Madness Quotes

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No great genius has ever existed without some touch of madness.

In a completely sane world, madness is the only freedom!
The world has always gone through periods of madness so as to advance a bit on the road to reason.
Madness is tonic and invigorating. It makes the sane more sane. The only ones who are unable to profit by it are the insane.
And what is an authentic madman? It is a man who preferred to become mad, in the socially accepted sense of the word, rather than forfeit a certain superior idea of human honor. So society has strangled in its asylums all those it wanted to get rid of or protect itself from, because they refused to become its accomplices in certain great nastinesses. For a madman is also a man whom society did not want to hear and whom it wanted to prevent from uttering certain intolerable truths.
Our society is run by insane people for insane objectives. I think we're being run by maniacs for maniacal ends and I think I'm liable to be put away as insane for expressing that. That's what's insane about it.
Madness is something rare in individuals -- but in groups, parties, peoples, ages it is the rule.
What can you do against the lunatic who is more intelligent than yourself, who gives your arguments a fair hearing and then simply persists in his lunacy?
In the past, men created witches; now they create mental patients.
The only difference between me and a madman is that I am not mad.
Much Madness is divinest Sense -- to a discerning Eye -- much Sense -- the starkest Madness --
I have cultivated my hysteria with delight and terror. Now I suffer continually from vertigo, and today, 23rd of January, 1862, I have received a singular warning, I have felt the wind of the wing of madness pass over me.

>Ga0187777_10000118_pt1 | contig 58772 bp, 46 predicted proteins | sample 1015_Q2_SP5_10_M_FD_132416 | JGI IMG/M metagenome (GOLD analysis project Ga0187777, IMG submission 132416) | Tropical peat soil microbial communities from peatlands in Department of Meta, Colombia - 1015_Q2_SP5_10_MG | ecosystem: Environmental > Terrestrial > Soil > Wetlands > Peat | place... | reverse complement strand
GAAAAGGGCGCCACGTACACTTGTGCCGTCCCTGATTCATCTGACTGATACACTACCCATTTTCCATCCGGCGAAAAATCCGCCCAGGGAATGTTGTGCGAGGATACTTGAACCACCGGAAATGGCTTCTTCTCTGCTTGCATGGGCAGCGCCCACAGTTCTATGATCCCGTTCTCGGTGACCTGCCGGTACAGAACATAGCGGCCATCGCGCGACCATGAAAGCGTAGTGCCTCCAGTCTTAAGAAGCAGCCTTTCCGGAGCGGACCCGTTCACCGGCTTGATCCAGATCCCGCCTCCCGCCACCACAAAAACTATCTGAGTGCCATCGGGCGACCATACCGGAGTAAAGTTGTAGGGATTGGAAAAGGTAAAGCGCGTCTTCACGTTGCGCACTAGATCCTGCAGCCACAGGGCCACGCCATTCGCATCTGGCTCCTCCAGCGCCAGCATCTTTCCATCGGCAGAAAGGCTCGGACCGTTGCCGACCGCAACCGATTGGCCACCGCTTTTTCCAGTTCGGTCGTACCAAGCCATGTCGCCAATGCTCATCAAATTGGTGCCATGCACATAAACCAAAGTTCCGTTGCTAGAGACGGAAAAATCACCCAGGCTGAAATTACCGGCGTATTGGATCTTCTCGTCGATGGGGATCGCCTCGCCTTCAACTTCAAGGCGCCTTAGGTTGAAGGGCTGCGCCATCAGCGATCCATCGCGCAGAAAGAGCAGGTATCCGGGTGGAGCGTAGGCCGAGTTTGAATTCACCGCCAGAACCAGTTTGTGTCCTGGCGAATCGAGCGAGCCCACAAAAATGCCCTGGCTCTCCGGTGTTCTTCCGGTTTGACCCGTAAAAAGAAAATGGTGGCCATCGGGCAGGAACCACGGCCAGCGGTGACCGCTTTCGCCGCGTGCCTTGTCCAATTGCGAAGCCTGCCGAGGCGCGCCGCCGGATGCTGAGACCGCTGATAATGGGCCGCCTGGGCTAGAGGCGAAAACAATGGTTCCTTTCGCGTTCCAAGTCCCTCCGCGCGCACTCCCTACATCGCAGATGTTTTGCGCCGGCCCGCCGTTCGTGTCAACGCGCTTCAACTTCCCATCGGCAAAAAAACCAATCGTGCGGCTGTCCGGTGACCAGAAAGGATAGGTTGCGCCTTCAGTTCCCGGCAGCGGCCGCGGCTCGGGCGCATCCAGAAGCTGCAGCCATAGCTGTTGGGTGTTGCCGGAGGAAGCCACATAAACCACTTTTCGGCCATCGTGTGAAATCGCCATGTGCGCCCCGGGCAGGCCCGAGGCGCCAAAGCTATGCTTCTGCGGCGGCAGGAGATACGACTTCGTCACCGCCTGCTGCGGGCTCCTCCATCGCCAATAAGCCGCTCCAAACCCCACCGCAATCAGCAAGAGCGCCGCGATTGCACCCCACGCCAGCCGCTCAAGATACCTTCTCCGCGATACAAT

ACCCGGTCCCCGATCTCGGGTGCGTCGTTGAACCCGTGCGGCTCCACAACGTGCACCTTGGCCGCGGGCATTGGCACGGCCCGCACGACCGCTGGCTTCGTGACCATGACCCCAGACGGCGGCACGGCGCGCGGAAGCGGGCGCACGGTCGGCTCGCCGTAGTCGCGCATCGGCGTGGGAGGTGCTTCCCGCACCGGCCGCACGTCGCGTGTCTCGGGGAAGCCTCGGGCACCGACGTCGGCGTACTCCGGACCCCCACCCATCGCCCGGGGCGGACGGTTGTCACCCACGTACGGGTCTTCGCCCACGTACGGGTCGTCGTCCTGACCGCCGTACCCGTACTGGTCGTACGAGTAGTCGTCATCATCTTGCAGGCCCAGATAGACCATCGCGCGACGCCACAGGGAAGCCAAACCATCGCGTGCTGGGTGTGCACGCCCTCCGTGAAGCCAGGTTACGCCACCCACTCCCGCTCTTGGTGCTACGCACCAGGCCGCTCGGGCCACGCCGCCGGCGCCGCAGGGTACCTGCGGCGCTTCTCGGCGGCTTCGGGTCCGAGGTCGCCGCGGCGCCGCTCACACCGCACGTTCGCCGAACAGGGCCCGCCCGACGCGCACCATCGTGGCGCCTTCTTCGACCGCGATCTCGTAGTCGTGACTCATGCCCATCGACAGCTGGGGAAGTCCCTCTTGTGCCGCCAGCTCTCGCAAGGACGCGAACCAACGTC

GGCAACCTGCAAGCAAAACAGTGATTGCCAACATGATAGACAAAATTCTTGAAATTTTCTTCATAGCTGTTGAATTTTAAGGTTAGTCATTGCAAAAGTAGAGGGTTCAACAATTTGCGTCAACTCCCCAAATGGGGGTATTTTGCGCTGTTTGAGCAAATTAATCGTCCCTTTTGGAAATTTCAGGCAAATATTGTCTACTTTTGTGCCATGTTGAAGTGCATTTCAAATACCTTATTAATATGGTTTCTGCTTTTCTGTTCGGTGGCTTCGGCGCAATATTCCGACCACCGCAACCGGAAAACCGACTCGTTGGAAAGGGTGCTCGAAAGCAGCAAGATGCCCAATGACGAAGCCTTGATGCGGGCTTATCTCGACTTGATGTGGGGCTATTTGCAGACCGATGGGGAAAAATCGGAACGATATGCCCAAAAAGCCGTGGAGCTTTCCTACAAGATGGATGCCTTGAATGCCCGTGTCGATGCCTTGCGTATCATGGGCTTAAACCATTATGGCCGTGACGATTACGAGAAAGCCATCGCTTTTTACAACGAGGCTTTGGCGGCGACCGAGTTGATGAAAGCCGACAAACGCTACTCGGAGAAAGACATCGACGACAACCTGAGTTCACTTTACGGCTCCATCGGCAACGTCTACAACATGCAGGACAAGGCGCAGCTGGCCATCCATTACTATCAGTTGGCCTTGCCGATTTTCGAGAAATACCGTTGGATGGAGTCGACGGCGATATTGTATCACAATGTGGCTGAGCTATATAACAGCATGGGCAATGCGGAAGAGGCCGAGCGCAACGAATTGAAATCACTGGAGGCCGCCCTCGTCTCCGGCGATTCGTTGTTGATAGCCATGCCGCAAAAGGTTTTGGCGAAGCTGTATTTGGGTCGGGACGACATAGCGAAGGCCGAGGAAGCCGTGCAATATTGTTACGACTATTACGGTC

Perhaps he was a bit different from other people, but what really sympathetic person is not a little mad?
Madness is the absolute break with the work of art; it forms the constitutive moment of abolition, which dissolves in time the truth of the work of art.
Madness need not be all breakdown. It may also be break-through. It is potential liberation and renewal as well as enslavement and existential death.
The lightning flashes through my skull; mine eyeballs ache and ache; my whole beaten brain seems as beheaded, and rolling on some stunning ground.
O, let me not be mad, not mad, sweet heaven! Keep me in temper. I would not be mad.
We want a few mad people now. See where the sane ones have landed us!
If the dead talk to you, you are a spiritualist; if God talks to you, you are a schizophrenic.
We're not in Wonderland anymore Alice.
The experience and behavior that gets labeled schizophrenic is a special strategy that a person invents in order to live in an unlivable situation.
The usefulness of madmen is famous: they demonstrate society's logic flagrantly carried out down to its last scrimshaw scrap.
Men are mad most of their lives; few live sane, fewer die so. The acts of people are baffling unless we realize that their wits are disordered. Man is driven to justice by his lunacy.
I guess the definition of a lunatic is a man surrounded by them.
One who shows signs of mental aberration is, inevitably, perhaps, but cruelly, shut off from familiar, thoughtless intercourse, partly excommunicated; his isolation is unwittingly proclaimed to him on every countenance by curiosity, indifference, aversion, or pity, and in so far as he is human enough to need free and equal communication and feel the lack of it, he suffers pain and loss of a kind and degree which others can only faintly imagine, and for the most part ignore.
In this century the writer has carried on a conversation with madness. We might almost say of the twentieth-century writer that he aspires to madness. Some have made it, of course, and they hold special places in our regard. To a writer, madness is a final distillation of self, a final editing down. It's the drowning out of false voices.
It's a question to ask ourselves if we're not mad. But who are the madmen, in God's name? Those who wonder about it, or the others? If we ever began to speak out loud, what would they do with us, tell me?
To think the world therefore a general Bedlam, or place of madmen, and oneself a physician, is the most necessary point of present wisdom: an important imagination, and the way to happiness.